. family from the impending destruction, the Lord miraculously interposed. The same angels, who were the ministers of divine indignation upon the guilty, warned him of the coming judgment, and urged him with his family instantly to flee from it. His sons-inlaw, hardened by the deceitfulness of sin, laughed at his counsel, and despised his apprehensions; but his wife and unmarried daughters, obedient to the heavenly monition, went with him without the gates. There they received another order, in the name and from the messenger of God: “ Escape for your life!
6 look not behind you, neither tarry in all the plain.” The rest obeyed the divine orders, and safely arrived at Zoar, the haven of rest; but his wife, regretting the treasures she had left behind her, doubting whether God would fulfil his threatenings, lingered behind-looked back upon the city, in contradiction to the express command that had just been given-saw its wretched inhabitants enveloped in a destruction which they did not expect, and for which they were not prepared—was herself overtaken by the storm, and became a lasting monument of divine wrath.
In this history, thus briefly exhibited to you, there are two remarkable instances of the judgments of God—the punishment of the Sodomites, and that of Lot's wife. The first is calculated to alarm the obdurate and the careless, who have totally neglected the counsels of God, who continue presumptuously sinning against him, and who mock at those who bid them flee from that gulf of wo, on the borders of which they stand : let such consider the lake of Sodom, and tremble. The second is no less calculated to strike with apprehension all those who have listened in a degree to the commands of God, have turned their backs upon the world and sin, and apparently walked some time in the paths of piety—but who, beginning to doubt of the divine declarations, beginning to be dazzled by the deceptive charms of the world, or the alluring pleasures of sin, look back with eager and longing desires upon the course they have abandoned. Let such attend to the monitory voice of Jesus, (and oh! that it might reach their hearts !) “ Remember Lot's wife.” Considering that she perished, as well as those who remained in Sodom, let them not relax in their exertions, nor falter in their path, but “ give all diligence to make their calling and election sure."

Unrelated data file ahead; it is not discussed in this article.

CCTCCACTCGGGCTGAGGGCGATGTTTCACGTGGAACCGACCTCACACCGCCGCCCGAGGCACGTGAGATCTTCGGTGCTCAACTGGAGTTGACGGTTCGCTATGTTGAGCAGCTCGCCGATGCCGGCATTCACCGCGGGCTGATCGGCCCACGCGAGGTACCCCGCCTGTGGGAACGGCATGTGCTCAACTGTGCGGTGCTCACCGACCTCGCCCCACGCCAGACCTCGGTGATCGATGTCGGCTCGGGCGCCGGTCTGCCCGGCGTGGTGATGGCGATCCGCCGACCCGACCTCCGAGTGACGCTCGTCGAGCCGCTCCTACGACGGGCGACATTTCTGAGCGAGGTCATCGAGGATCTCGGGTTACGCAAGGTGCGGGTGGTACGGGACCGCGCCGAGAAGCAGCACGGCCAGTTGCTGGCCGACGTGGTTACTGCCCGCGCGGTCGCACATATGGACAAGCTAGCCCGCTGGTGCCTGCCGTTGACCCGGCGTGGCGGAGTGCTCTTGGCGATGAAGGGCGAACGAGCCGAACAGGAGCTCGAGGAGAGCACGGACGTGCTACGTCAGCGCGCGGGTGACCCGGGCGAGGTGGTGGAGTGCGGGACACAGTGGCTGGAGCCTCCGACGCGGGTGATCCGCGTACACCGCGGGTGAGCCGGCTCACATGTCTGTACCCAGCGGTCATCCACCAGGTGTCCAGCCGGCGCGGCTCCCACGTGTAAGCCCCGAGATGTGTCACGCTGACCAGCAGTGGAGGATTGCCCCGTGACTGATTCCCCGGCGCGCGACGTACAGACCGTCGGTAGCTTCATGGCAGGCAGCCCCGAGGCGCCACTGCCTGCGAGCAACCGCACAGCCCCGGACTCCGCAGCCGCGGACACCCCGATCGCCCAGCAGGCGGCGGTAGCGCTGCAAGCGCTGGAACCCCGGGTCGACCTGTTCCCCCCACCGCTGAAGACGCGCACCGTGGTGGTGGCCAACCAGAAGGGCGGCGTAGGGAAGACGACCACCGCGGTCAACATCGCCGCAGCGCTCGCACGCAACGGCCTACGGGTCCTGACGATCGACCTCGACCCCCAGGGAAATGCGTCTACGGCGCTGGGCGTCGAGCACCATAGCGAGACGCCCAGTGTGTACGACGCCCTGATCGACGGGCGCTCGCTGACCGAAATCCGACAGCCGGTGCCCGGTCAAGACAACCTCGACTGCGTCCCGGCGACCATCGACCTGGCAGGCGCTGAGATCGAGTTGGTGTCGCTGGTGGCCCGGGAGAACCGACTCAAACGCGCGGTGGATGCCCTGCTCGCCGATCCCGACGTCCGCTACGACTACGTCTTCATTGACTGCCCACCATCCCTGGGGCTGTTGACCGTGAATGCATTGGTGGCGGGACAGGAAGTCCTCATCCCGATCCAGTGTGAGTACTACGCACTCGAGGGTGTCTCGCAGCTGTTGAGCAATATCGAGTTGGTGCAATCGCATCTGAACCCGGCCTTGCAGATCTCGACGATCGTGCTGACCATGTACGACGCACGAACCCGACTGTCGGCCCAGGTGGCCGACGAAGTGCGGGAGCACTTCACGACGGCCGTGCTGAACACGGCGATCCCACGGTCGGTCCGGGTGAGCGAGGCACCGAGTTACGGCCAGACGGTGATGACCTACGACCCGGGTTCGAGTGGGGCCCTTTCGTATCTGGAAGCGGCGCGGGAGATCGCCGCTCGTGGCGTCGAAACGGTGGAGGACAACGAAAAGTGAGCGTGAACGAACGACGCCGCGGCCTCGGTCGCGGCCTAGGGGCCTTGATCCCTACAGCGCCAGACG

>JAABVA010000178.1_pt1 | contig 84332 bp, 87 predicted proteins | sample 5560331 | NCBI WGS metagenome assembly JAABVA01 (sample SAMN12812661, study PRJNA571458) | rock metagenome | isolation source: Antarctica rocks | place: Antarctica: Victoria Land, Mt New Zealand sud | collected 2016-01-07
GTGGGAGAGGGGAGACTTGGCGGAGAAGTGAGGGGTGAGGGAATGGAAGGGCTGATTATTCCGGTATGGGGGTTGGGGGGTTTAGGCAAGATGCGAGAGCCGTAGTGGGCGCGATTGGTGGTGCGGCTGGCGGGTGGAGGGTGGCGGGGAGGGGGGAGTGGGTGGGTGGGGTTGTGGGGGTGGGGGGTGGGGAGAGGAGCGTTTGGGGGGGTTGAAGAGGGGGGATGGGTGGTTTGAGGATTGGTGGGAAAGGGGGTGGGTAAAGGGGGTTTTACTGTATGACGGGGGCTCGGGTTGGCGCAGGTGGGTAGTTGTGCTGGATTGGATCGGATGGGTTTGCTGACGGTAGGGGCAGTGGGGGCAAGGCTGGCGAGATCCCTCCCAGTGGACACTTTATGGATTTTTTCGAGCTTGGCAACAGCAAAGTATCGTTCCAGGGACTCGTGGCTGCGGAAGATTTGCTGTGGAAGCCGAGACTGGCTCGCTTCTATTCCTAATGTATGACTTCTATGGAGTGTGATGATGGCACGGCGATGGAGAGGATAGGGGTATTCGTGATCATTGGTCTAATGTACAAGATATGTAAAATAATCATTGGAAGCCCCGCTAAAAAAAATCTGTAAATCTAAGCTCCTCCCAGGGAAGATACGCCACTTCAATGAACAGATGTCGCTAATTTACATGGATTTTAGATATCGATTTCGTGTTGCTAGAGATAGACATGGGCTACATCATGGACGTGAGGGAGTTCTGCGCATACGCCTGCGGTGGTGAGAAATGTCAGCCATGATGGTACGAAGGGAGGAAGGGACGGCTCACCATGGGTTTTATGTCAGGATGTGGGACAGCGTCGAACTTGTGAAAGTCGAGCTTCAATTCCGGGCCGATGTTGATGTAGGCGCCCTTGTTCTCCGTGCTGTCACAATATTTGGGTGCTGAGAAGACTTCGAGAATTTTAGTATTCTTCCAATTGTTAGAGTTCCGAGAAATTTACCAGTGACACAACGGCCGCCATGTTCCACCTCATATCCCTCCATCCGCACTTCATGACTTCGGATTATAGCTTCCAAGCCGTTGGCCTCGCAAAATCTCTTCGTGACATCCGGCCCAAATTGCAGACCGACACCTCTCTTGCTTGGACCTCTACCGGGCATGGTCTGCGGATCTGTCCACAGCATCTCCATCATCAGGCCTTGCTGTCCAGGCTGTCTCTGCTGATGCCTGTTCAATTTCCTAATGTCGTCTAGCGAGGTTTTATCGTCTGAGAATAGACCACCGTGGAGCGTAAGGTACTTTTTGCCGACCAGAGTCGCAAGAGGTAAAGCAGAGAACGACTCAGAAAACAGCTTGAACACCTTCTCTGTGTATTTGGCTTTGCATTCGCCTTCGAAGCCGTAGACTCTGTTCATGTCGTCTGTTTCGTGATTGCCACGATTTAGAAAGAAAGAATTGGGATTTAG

To aid you thus to act, I shall, in the remarks which I have yet to make,
I. Present to you Lot's wife as a model of backsliders; and,
II. Urge upon your consciences several motives to induce those of you,
discover a conformity between her character and your own, to repent and return to the Lord from whom you have strayed.
I. Backsliders may be divided into three classes; those of the heart, of the mind, and of the life; and all these may see the image of themselves in the wife of Lot.
1. It is the heart which is the source of all backsliding and departure from God.
“Out of it,” says the wise man,“ are the issues of life;" and out of it, we may add, are also the issues of death. Whilst it remains fixed upon God; whilst it is thoroughly penetrated with a sense of his glories and mercies; whilst his love is shed abroad in it by the Holy Ghost; nothing will be found sufficiently powerful to draw the Christian aside from his duty and his Lord. But when the heart becomes cold and insensible when earthly desires and sinful pleasures intrude into it, how soon it yields to every temptation! how ready is it to violate every command! Behold this in the wife of Lot! When the angel first announced to her the destruction of the city, and her deliverance, she was probably penetrated with gratitude to that God who had thus interposed in her behalf, and snatched her as a brand from the burning, and was ready to sacrifice every thing since her life was preserved. But no sooner had she advanced a small distance from the place, than the enjoyments of Sodom recurred to her mind, and cooled her gratitude. She remembered her treasure